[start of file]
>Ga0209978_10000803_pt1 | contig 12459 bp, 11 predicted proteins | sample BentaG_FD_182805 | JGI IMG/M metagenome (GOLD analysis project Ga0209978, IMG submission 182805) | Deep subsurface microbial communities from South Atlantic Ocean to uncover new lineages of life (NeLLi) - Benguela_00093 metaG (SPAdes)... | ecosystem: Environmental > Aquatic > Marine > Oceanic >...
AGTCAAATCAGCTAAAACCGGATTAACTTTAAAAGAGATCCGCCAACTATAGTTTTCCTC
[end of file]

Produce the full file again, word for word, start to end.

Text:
>Ga0209978_10000803_pt1 | contig 12459 bp, 11 predicted proteins | sample BentaG_FD_182805 | JGI IMG/M metagenome (GOLD analysis project Ga0209978, IMG submission 182805) | Deep subsurface microbial communities from South Atlantic Ocean to uncover new lineages of life (NeLLi) - Benguela_00093 metaG (SPAdes)... | ecosystem: Environmental > Aquatic > Marine > Oceanic >...
AGTCAAATCAGCTAAAACCGGATTAACTTTAAAAGAGATCCGCCAACTATAGTTTTCCTC